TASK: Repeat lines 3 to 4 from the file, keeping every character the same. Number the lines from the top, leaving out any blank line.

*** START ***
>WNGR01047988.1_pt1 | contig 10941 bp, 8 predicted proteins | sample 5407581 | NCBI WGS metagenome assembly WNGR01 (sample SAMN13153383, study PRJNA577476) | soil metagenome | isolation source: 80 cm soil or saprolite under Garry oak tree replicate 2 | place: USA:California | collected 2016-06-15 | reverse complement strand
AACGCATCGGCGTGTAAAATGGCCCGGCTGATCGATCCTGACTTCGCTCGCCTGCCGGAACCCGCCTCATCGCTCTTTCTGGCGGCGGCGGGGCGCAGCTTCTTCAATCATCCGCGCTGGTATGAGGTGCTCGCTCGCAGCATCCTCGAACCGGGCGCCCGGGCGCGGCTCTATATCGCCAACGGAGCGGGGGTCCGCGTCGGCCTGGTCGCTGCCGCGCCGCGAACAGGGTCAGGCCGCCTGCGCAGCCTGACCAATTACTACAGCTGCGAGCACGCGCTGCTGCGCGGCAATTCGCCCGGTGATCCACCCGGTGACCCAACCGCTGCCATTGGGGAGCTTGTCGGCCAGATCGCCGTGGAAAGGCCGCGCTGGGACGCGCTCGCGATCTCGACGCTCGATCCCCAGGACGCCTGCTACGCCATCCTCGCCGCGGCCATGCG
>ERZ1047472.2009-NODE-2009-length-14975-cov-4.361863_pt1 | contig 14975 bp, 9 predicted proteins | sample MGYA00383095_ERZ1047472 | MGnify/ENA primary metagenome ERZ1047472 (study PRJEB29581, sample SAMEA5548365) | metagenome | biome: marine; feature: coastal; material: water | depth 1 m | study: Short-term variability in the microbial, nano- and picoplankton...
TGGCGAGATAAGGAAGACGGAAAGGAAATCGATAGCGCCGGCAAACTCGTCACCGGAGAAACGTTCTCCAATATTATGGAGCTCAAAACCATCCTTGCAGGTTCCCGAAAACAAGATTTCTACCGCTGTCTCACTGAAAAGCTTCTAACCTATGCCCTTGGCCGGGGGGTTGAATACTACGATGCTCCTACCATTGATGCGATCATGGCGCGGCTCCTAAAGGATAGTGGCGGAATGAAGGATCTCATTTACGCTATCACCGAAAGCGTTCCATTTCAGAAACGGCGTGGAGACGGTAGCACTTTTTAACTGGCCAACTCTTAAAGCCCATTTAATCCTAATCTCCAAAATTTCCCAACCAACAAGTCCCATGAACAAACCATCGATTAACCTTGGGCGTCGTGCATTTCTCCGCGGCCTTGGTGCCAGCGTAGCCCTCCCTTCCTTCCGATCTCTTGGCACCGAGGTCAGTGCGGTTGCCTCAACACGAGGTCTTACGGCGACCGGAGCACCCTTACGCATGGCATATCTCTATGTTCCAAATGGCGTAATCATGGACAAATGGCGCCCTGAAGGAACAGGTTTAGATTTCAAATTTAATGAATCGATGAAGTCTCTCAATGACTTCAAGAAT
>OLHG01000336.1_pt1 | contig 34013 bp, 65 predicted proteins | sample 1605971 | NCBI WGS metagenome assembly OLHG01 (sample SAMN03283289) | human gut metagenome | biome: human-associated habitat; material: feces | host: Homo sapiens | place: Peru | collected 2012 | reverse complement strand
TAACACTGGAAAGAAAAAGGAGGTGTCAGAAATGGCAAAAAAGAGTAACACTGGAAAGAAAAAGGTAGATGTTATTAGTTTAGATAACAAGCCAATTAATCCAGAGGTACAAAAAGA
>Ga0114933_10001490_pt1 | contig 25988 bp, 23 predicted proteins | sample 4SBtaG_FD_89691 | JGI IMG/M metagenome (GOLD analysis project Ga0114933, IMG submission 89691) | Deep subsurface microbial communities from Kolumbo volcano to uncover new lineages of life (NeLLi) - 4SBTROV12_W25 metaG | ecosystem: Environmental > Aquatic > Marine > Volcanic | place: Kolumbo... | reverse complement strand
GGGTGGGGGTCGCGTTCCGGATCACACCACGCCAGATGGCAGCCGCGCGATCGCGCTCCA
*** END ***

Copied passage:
>ERZ1047472.2009-NODE-2009-length-14975-cov-4.361863_pt1 | contig 14975 bp, 9 predicted proteins | sample MGYA00383095_ERZ1047472 | MGnify/ENA primary metagenome ERZ1047472 (study PRJEB29581, sample SAMEA5548365) | metagenome | biome: marine; feature: coastal; material: water | depth 1 m | study: Short-term variability in the microbial, nano- and picoplankton...
TGGCGAGATAAGGAAGACGGAAAGGAAATCGATAGCGCCGGCAAACTCGTCACCGGAGAAACGTTCTCCAATATTATGGAGCTCAAAACCATCCTTGCAGGTTCCCGAAAACAAGATTTCTACCGCTGTCTCACTGAAAAGCTTCTAACCTATGCCCTTGGCCGGGGGGTTGAATACTACGATGCTCCTACCATTGATGCGATCATGGCGCGGCTCCTAAAGGATAGTGGCGGAATGAAGGATCTCATTTACGCTATCACCGAAAGCGTTCCATTTCAGAAACGGCGTGGAGACGGTAGCACTTTTTAACTGGCCAACTCTTAAAGCCCATTTAATCCTAATCTCCAAAATTTCCCAACCAACAAGTCCCATGAACAAACCATCGATTAACCTTGGGCGTCGTGCATTTCTCCGCGGCCTTGGTGCCAGCGTAGCCCTCCCTTCCTTCCGATCTCTTGGCACCGAGGTCAGTGCGGTTGCCTCAACACGAGGTCTTACGGCGACCGGAGCACCCTTACGCATGGCATATCTCTATGTTCCAAATGGCGTAATCATGGACAAATGGCGCCCTGAAGGAACAGGTTTAGATTTCAAATTTAATGAATCGATGAAGTCTCTCAATGACTTCAAGAAT